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Lancet came out with a study that stated that Air Pollution was responsible for 9 million deaths worldwide in 2015, that is 16% of all deaths worldwide. This figure is also 3 time more than the deaths from AIDS, tuberculosis and malaria combined. On the show, we also speak with Anumita Roychowdhury from Centre of Science and Environment on the matter of Air Pollution and how can we approach it with stringent law and rules.

Is it the time for a cracker ban all across India? Even though the pollution levels have risen during the past few days, the overall pollution levels were 32% less than those compared to last Diwali.

NEW DELHI : In a move that will impact marketplaces, housing societies and the upcoming wedding season, diesel generator sets were banned in the capital from Tuesday as the Graded Response Action Plan (GRAP) to improve Delhi's air quality during the high-pollution winter months kicked in.

DNA: Ghazipur Landfill plastic burn breaks 3 years pollution record in Delhi

Graded action plan put in place to curb Delhi air pollution

DNA: Delhi air quality climbs dangerous levels after Diwali

Air pollution in Delhi has reached critical levels due to heavy traffic jams as well as the recent fire in Ghaziabad landfill site. The condition is expected to worsen during Diwali due to the smoke emitted from firecrackers.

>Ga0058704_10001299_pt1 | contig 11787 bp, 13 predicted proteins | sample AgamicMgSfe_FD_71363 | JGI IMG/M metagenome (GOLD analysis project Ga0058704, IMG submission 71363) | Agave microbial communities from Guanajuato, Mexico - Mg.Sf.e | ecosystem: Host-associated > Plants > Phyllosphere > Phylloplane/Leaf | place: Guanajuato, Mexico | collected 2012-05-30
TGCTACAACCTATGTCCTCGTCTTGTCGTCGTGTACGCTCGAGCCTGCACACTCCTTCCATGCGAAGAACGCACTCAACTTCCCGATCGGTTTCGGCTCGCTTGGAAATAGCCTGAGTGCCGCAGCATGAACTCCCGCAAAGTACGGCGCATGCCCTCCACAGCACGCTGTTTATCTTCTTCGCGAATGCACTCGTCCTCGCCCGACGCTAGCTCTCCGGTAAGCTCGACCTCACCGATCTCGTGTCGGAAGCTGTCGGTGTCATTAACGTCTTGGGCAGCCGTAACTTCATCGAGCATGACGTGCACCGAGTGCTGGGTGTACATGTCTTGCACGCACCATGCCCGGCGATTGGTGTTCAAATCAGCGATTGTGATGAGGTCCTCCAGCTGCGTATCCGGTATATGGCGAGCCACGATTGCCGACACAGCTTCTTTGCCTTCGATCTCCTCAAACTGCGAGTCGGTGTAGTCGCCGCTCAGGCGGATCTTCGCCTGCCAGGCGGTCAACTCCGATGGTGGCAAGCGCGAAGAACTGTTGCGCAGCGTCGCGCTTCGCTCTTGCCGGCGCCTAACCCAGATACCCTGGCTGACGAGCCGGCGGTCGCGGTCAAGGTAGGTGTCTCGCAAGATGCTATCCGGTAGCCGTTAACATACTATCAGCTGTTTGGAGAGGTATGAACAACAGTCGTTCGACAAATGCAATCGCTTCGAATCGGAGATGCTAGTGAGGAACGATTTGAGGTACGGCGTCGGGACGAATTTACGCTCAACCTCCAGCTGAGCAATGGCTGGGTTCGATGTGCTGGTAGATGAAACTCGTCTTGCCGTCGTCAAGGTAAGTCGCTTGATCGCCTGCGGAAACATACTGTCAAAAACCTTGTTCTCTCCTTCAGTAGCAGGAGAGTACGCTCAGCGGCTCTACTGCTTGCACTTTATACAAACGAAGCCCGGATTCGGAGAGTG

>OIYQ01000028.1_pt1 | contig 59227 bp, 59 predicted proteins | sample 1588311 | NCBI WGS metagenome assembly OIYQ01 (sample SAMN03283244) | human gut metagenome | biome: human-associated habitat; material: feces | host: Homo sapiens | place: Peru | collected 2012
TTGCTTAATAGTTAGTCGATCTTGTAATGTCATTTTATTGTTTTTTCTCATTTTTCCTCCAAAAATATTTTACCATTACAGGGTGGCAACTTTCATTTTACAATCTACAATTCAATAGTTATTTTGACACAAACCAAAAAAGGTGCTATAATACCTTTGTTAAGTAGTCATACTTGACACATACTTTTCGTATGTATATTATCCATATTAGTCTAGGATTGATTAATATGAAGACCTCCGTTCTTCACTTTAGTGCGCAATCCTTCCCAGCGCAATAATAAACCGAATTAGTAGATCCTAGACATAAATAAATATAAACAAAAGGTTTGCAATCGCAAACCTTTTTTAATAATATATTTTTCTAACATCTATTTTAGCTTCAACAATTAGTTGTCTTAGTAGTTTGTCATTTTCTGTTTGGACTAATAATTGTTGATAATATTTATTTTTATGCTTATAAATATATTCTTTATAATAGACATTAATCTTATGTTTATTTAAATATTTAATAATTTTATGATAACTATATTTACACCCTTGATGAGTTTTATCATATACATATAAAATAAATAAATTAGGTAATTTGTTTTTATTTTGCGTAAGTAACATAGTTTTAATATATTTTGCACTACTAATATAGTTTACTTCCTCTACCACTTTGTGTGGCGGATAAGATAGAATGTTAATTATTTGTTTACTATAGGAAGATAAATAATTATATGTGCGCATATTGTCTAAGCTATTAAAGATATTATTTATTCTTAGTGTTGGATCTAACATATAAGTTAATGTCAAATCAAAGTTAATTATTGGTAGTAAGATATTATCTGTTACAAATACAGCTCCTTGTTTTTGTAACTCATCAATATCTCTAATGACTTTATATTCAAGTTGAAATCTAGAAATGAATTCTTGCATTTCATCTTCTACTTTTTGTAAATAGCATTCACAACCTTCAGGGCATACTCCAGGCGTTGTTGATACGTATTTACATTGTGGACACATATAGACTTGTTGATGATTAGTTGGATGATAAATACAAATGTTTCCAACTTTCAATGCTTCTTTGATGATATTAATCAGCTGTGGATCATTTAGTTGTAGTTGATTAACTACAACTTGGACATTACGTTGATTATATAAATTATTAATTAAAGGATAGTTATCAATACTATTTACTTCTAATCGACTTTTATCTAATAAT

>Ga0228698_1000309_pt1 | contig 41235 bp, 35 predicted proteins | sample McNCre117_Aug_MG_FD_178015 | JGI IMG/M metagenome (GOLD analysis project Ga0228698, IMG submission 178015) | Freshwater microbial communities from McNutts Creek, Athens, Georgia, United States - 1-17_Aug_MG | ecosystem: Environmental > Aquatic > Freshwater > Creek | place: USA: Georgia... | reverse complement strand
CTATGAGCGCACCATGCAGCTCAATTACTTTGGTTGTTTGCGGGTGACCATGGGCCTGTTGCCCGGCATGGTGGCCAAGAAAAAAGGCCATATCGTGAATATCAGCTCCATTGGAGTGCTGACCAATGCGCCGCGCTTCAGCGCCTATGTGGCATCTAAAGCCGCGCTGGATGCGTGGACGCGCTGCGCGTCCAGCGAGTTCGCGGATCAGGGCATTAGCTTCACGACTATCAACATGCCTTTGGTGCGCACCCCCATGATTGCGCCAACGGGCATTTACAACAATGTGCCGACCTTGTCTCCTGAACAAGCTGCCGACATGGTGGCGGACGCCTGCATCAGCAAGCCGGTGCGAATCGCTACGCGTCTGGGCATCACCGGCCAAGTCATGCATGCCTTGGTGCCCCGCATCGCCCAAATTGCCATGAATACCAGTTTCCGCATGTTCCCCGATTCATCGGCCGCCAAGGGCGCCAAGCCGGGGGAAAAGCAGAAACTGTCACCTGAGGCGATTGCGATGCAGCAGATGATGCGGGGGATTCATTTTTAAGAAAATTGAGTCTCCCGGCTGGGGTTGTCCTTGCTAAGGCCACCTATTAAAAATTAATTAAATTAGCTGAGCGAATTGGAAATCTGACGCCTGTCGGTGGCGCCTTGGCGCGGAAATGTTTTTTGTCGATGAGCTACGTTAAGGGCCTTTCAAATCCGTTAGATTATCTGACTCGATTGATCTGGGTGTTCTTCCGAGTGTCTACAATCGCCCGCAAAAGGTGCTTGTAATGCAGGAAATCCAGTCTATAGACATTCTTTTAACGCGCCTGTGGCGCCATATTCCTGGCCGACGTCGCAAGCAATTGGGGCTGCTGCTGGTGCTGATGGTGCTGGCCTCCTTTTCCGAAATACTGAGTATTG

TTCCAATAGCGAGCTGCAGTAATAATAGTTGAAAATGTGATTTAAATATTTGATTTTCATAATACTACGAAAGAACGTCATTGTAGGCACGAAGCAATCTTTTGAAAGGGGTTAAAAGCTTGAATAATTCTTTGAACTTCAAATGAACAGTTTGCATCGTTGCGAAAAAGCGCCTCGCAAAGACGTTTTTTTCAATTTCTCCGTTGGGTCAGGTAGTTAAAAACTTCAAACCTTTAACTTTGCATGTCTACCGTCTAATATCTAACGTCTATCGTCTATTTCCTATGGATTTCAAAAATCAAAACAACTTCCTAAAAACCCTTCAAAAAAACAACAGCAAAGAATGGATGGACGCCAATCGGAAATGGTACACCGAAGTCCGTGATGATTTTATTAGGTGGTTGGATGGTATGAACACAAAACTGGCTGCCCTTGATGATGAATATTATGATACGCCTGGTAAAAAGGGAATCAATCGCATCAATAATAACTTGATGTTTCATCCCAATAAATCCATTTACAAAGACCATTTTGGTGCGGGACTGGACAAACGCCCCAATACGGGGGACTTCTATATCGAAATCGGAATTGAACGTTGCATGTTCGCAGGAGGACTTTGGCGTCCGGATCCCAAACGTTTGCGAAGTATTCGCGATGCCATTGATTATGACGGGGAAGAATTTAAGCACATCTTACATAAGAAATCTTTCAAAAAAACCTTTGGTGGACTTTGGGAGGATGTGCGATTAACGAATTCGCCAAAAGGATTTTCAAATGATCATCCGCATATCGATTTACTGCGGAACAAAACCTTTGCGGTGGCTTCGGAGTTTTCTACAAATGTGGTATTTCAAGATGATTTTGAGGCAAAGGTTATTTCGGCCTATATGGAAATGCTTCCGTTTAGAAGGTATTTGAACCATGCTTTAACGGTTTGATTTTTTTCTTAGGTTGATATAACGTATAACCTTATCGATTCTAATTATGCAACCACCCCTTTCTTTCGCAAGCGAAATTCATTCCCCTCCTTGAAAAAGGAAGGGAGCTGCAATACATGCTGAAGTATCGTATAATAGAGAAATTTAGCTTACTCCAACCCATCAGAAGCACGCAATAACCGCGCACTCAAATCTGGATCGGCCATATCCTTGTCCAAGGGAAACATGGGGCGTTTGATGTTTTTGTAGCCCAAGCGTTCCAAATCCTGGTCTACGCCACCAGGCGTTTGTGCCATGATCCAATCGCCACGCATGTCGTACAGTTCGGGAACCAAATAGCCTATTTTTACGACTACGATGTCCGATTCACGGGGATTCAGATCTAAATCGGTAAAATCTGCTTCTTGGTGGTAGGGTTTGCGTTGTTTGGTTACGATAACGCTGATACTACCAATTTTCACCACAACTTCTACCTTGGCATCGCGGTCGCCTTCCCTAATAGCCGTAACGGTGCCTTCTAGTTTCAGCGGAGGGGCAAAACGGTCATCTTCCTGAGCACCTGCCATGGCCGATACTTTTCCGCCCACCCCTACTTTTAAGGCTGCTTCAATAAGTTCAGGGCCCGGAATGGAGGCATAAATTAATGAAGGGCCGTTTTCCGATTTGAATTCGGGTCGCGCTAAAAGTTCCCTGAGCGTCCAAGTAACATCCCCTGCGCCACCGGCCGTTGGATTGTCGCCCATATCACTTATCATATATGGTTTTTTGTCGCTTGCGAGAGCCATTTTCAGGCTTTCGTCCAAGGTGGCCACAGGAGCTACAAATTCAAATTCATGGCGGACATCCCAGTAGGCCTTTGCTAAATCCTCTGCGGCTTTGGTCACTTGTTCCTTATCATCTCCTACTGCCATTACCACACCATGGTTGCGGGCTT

Did the deadly PM2.5 pollutant kill half a million or 5 lakh Indians in 2015? That's the alarming finding of a major new report by the Lancet Countdown. The report estimates that the ultra-fine PM2.5 pollutant was responsible for 1.9 million deaths in Asia and one out of every four of those deaths was right here in India. The report also says that indoor air pollution was the single largest cause of deaths killing over one lakh people in India that year. On The Buck Stops Here, we debate: is India losing the battle against pollution?

Its fight for clean air and it is no longer limited to Delhi. There was a ban on sale of crackers but not on bursting them and the capital woke up to another haze filled morning today. Yes, it wasn't as bad as it was last year, in fact it was the best in three years, but far from the safe levels we would like our children to breathe in. Cities like Delhi and Mumbai so far considered safer due to their geographical locations were not spared either. This even as an explosive Lancet Medical Journal study says in 2015, five Indians died, every minute due to pollution-related illnesses.

Pollution levels in Delhi are already high and as we head into winter, it is going to get worse. On the show, we do a reality check on the promises made by governments on the steps that were meant to be taken. Are we ready? Or is there a lack of political will to deal with air pollution?